Photo: IndyCar

Ed Jones shining in rookie season with Coyne

Leave a comment

It’s hard to believe Verizon IndyCar Series rookie Ed Jones had never run an IndyCar race prior to last month’s Firestone Grand Prix of St. Petersburg. With two top tens (tenth and sixth) to his name in the first two races, Jones has been driving with the poise and consistency of a veteran, not the dramatics of a young driver desperate make a name for himself.

As a result, Jones is indeed starting to make a name for himself. In fact, the British driver is putting himself in good company. The last time an IndyCar rookie scored top tens in each of his first two starts was in 1993, and the driver was Nigel Mansell. That year, Mansell scored a victory on debut in Australia before finishing third in Long Beach. A race at Phoenix Raceway split the two, but Mansell missed the event due to a concussion after a practice crash.

Jones’ finishes are not going to garner the headline’s that Mansell’s did. But, they are no less impressive. Team owner Dale Coyne is elated with Jones’ opening races. “Ed did a phenomenal job. You have to watch Ed during the race. Sebastien couldn’t get around Marco Andretti in the first stint at St. Pete, but Ed got around Andretti in the second stint at St. Pete, and Ed got around Rahal here,” Coyne said of his rookie driver. “He’s passing people on the track. He’s racing really well. He got a sixth here, he should have had a sixth at St. Pete but he got it here and he’s doing a very good job. I’m very happy with Ed’s progress.”

Jones was a little more muted in his comments, and directed a lot of the credit to Coyne and the team he has built. Still, Jones is gaining confidence with every race. “It’s great to be in the top 10 again with a sixth. Another great effort by the team as well with Seb finishing second,” he said of the team’s Long Beach outing. “I said this at St. Pete, it shows the effort that Dale has put into the team with the drivers, engineers, the development, the whole package to take the team to another level this year and the proof is the first two races. It’s clear to see. I’m really excited. We made big jumps this weekend from St. Pete and I can’t wait to get to Barber to make even more.”

Currently, Jones sits seventh in the championship, two points clear of former champion and Indy 500 winner Ryan Hunter-Reay.

Hartley happy with ‘big progression’ on first day with Toro Rosso

Getty Images
Leave a comment

With 69 laps completed (28 in free practice one and 41 in free practice two) and respectable lap times in both sessions, Brendon Hartley quickly acclimated to a modern day Formula 1 chassis in his first run with Scuderia Toro Rosso in Friday practice for the United States Grand Prix.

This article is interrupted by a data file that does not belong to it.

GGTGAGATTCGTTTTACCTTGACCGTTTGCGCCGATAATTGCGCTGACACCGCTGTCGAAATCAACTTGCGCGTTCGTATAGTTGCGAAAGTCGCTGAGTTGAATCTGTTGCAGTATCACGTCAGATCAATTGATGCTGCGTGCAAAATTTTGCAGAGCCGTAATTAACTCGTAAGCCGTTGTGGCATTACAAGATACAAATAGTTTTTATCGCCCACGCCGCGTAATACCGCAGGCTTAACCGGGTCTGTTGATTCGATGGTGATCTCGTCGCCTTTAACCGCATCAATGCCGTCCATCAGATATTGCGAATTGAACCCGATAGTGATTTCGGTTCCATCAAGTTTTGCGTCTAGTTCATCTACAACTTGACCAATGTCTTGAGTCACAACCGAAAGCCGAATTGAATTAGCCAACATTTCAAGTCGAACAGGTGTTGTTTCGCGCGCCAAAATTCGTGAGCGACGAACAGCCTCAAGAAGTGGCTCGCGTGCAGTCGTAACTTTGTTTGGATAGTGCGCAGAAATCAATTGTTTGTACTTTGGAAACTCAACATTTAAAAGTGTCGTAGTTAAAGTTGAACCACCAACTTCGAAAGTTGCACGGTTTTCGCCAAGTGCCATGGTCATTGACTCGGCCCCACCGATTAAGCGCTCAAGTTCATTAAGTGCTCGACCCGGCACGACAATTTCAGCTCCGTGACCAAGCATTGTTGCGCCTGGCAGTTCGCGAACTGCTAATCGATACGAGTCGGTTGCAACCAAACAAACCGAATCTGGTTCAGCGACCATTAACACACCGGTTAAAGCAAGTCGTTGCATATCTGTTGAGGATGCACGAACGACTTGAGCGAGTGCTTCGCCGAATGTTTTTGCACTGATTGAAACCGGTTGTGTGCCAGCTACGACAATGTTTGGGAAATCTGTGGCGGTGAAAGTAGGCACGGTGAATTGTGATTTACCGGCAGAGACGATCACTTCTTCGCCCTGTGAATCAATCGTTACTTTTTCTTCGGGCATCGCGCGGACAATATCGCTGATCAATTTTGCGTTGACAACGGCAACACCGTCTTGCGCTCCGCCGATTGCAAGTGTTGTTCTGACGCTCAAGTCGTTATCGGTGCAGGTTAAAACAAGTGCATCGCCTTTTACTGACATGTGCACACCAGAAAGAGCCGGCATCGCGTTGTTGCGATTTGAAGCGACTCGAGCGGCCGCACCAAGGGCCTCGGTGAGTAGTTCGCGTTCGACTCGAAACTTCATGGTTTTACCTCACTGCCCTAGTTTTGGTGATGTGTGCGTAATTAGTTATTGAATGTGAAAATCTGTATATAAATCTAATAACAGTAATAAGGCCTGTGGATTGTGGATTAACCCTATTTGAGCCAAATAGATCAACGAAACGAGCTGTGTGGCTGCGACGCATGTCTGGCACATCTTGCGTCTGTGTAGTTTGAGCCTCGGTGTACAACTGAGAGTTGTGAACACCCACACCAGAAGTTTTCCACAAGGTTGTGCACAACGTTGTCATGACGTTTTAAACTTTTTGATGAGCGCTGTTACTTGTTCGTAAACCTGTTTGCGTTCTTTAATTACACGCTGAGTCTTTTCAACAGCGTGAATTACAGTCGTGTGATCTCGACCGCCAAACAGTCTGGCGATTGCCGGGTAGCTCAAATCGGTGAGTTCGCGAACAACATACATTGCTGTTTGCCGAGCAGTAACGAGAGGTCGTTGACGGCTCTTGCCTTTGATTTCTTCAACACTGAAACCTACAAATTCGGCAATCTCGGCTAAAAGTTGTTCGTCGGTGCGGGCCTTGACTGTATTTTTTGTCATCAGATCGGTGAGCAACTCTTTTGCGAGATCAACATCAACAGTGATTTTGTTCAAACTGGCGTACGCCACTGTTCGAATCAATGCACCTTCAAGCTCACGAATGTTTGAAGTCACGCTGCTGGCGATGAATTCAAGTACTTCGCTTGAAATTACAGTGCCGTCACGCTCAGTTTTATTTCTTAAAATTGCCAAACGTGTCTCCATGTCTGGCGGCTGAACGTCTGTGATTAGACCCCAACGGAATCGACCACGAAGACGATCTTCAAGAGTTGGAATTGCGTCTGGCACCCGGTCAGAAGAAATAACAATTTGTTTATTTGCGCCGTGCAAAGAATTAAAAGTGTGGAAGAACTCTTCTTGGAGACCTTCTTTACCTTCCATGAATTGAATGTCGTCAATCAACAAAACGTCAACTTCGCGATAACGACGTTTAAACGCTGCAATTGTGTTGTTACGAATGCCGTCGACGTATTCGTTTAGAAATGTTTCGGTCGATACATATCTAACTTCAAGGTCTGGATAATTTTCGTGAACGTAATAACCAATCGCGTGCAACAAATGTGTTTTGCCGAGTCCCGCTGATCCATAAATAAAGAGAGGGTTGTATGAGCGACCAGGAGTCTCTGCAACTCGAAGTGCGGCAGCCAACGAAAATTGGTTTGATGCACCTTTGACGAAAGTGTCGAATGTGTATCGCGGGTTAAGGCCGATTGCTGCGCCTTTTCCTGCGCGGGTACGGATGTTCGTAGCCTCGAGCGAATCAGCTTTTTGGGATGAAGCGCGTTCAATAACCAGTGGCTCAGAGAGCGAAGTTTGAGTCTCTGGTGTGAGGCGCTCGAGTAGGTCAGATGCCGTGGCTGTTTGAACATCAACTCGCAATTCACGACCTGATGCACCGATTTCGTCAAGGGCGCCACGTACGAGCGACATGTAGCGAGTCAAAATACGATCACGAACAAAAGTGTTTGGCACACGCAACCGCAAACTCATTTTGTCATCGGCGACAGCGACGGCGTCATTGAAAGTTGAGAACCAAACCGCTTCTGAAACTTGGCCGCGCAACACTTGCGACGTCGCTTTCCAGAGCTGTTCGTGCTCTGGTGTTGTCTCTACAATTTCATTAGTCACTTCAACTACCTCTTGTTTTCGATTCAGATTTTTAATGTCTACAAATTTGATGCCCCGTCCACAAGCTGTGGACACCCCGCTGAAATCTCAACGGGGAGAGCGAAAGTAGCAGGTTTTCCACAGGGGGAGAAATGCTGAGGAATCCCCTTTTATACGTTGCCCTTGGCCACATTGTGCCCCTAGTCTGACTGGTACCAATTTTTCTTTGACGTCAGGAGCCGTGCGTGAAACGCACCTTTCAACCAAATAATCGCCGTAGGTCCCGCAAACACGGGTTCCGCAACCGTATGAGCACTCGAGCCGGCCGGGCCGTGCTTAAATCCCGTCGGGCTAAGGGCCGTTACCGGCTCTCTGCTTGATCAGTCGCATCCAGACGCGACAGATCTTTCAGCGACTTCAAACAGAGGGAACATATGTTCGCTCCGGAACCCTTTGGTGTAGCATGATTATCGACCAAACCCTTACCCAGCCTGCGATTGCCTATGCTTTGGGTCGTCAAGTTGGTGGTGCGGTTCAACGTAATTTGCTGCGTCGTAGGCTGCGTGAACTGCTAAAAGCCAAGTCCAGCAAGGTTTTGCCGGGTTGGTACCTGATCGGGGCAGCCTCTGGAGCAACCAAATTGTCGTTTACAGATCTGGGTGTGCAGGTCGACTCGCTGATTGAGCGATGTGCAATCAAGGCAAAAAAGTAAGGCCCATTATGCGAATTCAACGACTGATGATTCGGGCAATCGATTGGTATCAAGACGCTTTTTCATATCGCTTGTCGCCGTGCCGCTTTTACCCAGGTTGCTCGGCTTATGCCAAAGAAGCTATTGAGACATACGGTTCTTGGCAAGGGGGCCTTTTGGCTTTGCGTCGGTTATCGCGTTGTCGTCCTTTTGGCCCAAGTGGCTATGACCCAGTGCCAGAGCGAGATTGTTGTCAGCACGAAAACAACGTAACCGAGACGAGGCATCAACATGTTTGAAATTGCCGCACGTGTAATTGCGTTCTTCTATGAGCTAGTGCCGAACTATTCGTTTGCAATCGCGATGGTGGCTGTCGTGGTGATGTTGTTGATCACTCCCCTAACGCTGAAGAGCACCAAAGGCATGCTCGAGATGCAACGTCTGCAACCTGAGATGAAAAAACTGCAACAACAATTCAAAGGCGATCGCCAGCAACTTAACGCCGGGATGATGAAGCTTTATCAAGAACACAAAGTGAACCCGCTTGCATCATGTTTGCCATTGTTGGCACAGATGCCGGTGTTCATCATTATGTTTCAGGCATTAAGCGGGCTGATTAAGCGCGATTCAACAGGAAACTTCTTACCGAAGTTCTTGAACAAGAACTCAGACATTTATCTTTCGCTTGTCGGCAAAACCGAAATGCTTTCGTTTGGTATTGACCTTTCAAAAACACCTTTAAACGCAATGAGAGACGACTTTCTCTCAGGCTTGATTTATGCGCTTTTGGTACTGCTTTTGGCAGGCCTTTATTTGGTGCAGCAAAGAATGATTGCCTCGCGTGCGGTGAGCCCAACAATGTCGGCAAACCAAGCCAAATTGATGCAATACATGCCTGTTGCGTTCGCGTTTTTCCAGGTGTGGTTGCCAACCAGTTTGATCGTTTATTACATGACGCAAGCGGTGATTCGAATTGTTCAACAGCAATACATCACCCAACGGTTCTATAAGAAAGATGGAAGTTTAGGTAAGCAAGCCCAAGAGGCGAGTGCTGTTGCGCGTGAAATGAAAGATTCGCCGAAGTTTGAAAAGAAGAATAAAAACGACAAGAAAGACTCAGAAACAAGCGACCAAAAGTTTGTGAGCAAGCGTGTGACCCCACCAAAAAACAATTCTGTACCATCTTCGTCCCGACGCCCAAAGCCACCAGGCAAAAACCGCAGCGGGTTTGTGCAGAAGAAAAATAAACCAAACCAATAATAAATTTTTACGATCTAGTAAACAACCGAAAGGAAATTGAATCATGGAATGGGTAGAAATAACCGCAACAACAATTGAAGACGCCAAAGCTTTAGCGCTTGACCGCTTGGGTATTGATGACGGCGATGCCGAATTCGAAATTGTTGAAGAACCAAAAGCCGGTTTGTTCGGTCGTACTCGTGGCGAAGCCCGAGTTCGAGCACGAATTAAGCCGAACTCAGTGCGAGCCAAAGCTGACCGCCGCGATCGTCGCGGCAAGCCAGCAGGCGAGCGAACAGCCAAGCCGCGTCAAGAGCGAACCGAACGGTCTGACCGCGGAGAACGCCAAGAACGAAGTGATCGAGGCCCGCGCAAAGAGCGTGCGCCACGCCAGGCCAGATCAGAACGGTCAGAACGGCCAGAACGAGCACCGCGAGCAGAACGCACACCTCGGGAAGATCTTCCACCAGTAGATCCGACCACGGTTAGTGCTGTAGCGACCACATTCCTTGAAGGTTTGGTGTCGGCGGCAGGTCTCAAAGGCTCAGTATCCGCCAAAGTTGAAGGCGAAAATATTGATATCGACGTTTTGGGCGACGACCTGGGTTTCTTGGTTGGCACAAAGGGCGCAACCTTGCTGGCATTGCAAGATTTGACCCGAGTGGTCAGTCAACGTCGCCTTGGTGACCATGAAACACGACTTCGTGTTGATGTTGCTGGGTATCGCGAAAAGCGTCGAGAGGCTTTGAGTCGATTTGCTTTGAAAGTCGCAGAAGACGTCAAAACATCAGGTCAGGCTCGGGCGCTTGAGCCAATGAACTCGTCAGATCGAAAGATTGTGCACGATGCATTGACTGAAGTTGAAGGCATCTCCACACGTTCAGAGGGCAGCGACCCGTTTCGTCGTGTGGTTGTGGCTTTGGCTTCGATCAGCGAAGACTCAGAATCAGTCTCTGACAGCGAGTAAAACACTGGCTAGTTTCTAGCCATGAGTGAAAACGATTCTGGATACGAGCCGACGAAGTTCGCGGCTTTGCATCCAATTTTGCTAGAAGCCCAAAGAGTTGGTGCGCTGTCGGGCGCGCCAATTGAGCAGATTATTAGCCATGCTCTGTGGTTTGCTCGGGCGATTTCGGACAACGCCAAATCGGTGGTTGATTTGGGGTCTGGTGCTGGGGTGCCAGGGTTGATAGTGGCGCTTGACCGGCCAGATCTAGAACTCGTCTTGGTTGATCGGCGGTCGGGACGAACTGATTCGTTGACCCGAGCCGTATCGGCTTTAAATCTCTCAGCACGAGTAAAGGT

The Porsche factory driver has been drafted into the team following a convoluted series of musical chairs that sees Daniil Kvyat back after a two-race absence, Carlos Sainz Jr. now at Renault and Pierre Gasly racing at the Super Formula season finale in Suzuka.

Over the time in the car today, Hartley experienced changeable conditions in FP1 before a more normal FP2, and discovered the new F1 cockpit after a day learning in the garage yesterday.

“A steep learning curve today! It all went pretty smoothly and I kept the car on track without making too many mistakes, so I’m quite happy,” the New Zealander reflected at day’s end.

“I didn’t really know what to expect from today because I just had so much to learn! I think I made quite a big progression throughout the day.

“The biggest difference from what I’m used to is the high-speed grip, it’s incredible here in Formula 1…it was quite an eye-opener! Another challenge are the tires, which are also quite different to what I’m used to. On the other hand, the long-run looks quite positive and I did a good job managing the tires there – the biggest thing I need to work on now is the new tire pace, and I’ll get another crack at it tomorrow morning before qualifying.

“All in all, I’d say it’s all coming together. We’ll now work hard and go through plenty of data tonight and hopefully I’ll make another step forward tomorrow.”

His best lap was 1.1 seconds up on Friday driver Sean Gelael, the Indonesian Formula 2 driver, in FP1 (1:39.267 to 1:40.406, good enough for 14th) and 1.1 seconds off the returning Kvyat in FP2 (1:37.987 to 1:36.761, good enough for 17th). Interestingly, the Gelael/Hartley combination in FP1 marked the second time in three races that Toro Rosso had a pair of drivers in its cars without a single Grand Prix start between them – Gasly’s debut at Malaysia was the other, when he and Gelael were in in FP1.

Coming into Friday’s running, Hartley said he was more ready for this opportunity now than he had been as a teenager. He admitted he’d called Red Bull’s Helmut Marko in the wake of Porsche’s LMP1 withdrawal news earlier this year to say he was game for any chance that might come.

“I’m a lot stronger than I was back then, basically. I wasn’t ready at 18 years old. I like to think I’m ready now,” he said.

“I haven’t driven a single-seater since 2012, but I like to think that Porsche LMP1 has hopefully prepared me well.”

As for the rest of his weekend, it’s been made more complicated by Hartley being assessed a 25-spot grid penalty, even though Hartley had done nothing to accrue the penalties.

The roundabout sequence of driver changes at Toro Rosso saw Gasly replace Kvyat, Kvyat replace Sainz, and now Hartley replace Gasly, as is outlined by NBCSN pit reporter Will Buxton below.